Down at the Guitar Bar

I’ve a couple of Poetry & Jazz events coming up this month, the first of them this Wednesday, 11th, at the Guitar Bar in Nottingham.

Dave Belbin has been organising things here for a while now, all evenings featuring the hot little four-piece band led by trumpeter John Lucas – yes, that’s the same John Lucas who runs Shoestring Press and is an estimable poet himself. The usual procedure is to feature two guest poets, the first up on this occasion being the formidable Lydia Towsey.

J&P.jpg

That’s Lydia on the right …

Not sure if Lydia’s is going to read with the band – apparently some poets do, others prefer to go it alone – but I’m hoping they will join me for at least half of my set (or should that be, I’ll be joining them?) and after some discussion this weekend, John and I have sorted out the three poems that seem most suitable, all three, not surprisingly, in one way or another about jazz. Oklahoma Territory is a longish piece about  the big bands that criss-crossed the American heartland in the 30s and early 40s, Oklahoma Territory; Ghost of a Chance is a snapshot of tenor player Lester Young towards the end of his career; while Evenings on Seventy-Third Street, a poem I’ve rarely, if ever, read in public, and certainly not with accompaniment, extols the virtues of dill pickles, fried chicken and the wonderfully precise vocals of Lee Wiley. Here it is …

Evenings on Seventy-Third Street

Soft rock of traffic steadying down,
four pieces of chicken, fried potato chips,
dill pickles – ridged and thick as fingers –
coleslaw. Coke. Despite our best efforts
by the time we walk it home, circles
of grease, dark through the paper sack,
have stained your clothes and mine,
a smear across the silk blouse you bought
for best, below the spots where coffee
dribbled from your mug two nights before,
watching the news on tv.

While you snap the lock shut, slide
the bolt across, I am sharing food
onto paper plates; your book open,
face down where you left it,
pad on which I’m writing
is on the floor by my chair.
The radio, which we left playing,
chances its arm at a contemporary
string quartet and I sense you will
rise soon, licking your fingers
free from chicken, wiping them
to be certain, down your skirt,
before lifting Lee Wiley from the record rack –
the Liberty Music Shop recordings 39-49 –
singing songs of love, but not for me.

An hour now since either of us has spoken,
felt the need to speak.

 

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Intimations of Mortality

1.  An email this morning from a reader, saying that learning of Ruth Rendell’s serious illness had made her regret the fact that although she’d always meant to write and tell her how much she had enjoyed reading her work she had never done so and now it was, in all probability, too late. With this in mind, she continued, she wanted to tell me, while it was still possible, how much she had enjoyed my work over the years also.

2.  At last night’s poetry reading at Lauderdale House, I was delighted to remind Jeremy Robson of the Poetry & Jazz concert I’d been to at the Royal Festival Hall in 1969, in which he’d taken part, and to ask him to sign the programme I’d preserved inside the box set of recordings from the event. When we looked at the list of poets who had appeared – Dannie Abse, Thomas Blackburn, Douglas Hill, Laurie  Lee, Spike Milligan, Vernon Scannell and John Smith – we realised that Jeremy was the only one still alive.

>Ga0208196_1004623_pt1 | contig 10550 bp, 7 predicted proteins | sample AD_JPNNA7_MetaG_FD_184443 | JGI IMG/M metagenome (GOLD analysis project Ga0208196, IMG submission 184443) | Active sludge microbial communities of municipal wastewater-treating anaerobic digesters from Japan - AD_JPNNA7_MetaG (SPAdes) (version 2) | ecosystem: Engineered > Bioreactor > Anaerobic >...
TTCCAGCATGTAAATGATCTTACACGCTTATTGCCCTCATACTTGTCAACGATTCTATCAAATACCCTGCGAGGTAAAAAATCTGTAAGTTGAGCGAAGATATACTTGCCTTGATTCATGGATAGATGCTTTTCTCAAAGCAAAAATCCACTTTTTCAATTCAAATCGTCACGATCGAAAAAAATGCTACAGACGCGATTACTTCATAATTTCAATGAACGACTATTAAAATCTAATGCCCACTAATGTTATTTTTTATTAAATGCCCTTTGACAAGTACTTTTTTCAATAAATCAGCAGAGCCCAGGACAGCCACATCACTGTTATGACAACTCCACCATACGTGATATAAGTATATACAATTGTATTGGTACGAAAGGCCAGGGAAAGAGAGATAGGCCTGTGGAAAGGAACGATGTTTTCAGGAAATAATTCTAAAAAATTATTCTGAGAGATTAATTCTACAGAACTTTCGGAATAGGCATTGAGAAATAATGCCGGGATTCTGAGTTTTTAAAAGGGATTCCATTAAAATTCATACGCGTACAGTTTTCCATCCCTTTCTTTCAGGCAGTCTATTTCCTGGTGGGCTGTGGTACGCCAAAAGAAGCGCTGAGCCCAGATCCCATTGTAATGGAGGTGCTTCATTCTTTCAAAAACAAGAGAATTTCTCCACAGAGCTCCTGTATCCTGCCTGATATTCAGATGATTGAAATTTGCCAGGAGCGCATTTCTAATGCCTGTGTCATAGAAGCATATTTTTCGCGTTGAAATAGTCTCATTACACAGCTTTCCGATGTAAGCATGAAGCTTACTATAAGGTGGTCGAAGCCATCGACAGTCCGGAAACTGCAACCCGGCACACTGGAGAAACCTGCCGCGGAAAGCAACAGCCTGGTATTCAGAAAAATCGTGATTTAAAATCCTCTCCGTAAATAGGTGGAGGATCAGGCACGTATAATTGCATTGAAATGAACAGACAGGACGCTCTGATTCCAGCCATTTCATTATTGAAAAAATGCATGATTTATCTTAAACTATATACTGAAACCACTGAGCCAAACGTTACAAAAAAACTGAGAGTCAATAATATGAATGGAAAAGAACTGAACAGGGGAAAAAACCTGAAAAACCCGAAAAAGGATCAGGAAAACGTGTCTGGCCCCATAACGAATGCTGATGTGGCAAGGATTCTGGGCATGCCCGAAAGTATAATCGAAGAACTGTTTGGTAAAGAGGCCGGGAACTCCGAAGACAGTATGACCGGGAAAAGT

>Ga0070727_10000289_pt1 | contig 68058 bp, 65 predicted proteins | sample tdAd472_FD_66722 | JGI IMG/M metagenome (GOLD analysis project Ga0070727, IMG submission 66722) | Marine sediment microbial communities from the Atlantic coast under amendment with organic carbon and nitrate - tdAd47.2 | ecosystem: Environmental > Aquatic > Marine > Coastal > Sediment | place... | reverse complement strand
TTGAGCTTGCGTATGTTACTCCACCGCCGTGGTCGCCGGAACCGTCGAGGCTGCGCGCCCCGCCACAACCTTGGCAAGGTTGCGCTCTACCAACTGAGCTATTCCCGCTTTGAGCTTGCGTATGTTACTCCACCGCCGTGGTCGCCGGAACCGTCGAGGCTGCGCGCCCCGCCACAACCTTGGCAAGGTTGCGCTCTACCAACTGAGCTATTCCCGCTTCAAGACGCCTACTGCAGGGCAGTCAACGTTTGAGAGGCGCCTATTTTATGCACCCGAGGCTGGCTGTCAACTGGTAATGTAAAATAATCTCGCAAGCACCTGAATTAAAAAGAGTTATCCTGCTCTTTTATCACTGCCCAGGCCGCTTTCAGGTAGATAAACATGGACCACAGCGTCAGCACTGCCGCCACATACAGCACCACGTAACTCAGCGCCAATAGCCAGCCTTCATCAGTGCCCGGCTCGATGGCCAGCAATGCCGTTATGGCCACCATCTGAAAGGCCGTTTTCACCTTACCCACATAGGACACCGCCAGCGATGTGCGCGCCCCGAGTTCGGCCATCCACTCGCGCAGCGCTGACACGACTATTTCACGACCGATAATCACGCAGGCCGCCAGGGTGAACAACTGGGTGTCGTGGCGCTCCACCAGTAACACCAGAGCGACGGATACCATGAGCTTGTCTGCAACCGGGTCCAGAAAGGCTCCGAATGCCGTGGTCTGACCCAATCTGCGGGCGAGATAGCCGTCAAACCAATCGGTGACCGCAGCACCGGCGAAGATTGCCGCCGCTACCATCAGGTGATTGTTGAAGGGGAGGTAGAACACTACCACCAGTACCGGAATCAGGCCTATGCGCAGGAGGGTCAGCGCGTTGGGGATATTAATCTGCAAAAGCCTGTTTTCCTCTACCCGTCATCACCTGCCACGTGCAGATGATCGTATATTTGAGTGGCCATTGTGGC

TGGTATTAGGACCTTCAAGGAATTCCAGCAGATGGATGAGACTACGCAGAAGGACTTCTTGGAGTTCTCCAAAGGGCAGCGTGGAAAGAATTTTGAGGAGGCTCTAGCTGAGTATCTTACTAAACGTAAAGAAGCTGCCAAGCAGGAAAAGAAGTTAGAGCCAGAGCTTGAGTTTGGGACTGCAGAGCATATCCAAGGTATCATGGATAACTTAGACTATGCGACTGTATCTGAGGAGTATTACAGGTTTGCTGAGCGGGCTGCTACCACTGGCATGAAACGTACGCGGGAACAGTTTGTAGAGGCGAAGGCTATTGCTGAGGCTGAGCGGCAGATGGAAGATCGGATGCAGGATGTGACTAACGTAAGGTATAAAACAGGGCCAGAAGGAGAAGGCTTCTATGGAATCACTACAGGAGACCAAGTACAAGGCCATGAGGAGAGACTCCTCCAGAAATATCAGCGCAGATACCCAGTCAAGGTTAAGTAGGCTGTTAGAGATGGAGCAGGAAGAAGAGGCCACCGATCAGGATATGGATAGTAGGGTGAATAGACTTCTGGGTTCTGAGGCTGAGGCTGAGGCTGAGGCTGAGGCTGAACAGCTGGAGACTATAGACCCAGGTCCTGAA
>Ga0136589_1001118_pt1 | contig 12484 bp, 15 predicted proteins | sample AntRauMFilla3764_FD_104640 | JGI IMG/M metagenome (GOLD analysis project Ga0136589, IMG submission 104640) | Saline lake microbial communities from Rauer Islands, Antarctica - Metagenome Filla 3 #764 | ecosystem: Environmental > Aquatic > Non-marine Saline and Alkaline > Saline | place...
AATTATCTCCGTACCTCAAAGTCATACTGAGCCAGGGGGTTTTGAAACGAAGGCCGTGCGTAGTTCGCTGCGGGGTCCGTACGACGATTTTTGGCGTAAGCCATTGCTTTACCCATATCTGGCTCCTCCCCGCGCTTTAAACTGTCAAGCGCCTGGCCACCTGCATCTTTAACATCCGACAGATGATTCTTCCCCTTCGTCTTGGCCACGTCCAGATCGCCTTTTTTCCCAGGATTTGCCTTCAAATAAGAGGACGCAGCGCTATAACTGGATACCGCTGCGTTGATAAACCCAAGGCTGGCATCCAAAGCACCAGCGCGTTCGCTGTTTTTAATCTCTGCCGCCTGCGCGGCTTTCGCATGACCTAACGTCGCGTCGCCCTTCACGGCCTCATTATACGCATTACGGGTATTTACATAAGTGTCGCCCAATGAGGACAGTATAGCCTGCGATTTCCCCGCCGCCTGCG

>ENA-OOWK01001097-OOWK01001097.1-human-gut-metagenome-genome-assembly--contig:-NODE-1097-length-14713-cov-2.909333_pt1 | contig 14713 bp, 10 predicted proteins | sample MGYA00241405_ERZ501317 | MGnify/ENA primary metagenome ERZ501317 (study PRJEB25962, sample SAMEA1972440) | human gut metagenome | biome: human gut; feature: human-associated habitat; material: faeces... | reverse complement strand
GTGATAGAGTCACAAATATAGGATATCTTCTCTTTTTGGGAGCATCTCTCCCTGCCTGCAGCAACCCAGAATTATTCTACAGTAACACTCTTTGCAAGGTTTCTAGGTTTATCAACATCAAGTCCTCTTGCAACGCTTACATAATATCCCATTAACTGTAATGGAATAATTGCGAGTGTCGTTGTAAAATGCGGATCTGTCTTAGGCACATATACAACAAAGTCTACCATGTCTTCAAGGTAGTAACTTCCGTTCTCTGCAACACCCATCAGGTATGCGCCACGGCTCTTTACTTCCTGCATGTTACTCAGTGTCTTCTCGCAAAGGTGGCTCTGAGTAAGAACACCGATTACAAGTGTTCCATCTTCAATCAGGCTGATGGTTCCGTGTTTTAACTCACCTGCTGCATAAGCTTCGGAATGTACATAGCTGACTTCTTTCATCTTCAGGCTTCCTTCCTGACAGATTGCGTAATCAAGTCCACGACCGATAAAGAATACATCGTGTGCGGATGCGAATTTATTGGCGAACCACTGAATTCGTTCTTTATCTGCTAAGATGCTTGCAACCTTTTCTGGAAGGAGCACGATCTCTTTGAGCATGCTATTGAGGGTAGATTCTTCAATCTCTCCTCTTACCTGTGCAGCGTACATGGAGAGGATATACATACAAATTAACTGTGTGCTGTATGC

Poetry & Jazz, Then & Now

Daughter’s earnest foraging amongst our vinyl collection yesterday morning (yes, the sound is richer and deeper) brought to light an item I had almost forgotten …

4187444… an Argo box set containing two LPs, in what was proudly announced as stereophonic sound, recorded live at the Royal Festival Hall in 1969 and featuring the eight poets listed below, some, not all, reading with the Michael Garrick Sextet, which, as can be seen, featured a formidable front line of Don Rendell and Art Themen on saxes and Ian Carr on trumpet. It was a concert I well remember attending and there inside the box, to my delight, was the original programme …

P & Jazz

P & Jazz 2

 [Click on the above to see it more clearly]

The occasion was the 250th in a series of Poetry & Jazz events organised by Jeremy Robson, which had its beginnings in a reading at Hampstead Town Hall as early as 1961 and the first collaboration with Michael Garrick, at the Belgrade Theatre in Coventry a year later.

Now Jeremy Robson, as it happens, will be reading at Lauderdale House in Highgate, North London, this Wednesday evening, along with four other poets – Chris Beckett, Simon Jenner, Stephen Watts and myself. If you’re anywhere in the area, do come along, it should be a fine evening. As far as I know, however, no jazz on this occasion, but I might point anyone interested towards two readings I’m doing in which jazz will be very much involved.

On Wednesday 11th February, Lydia Towsey and myself are guests of John Lucas and his Four in the Bar band at The Guitar Bar in Nottingham, and on Friday 27th February, Nancy Mattson and I are reading with the excellent four-piece Special Edition at the Dugdale Centre in Enfield.

Details of these events (and others) can be found here …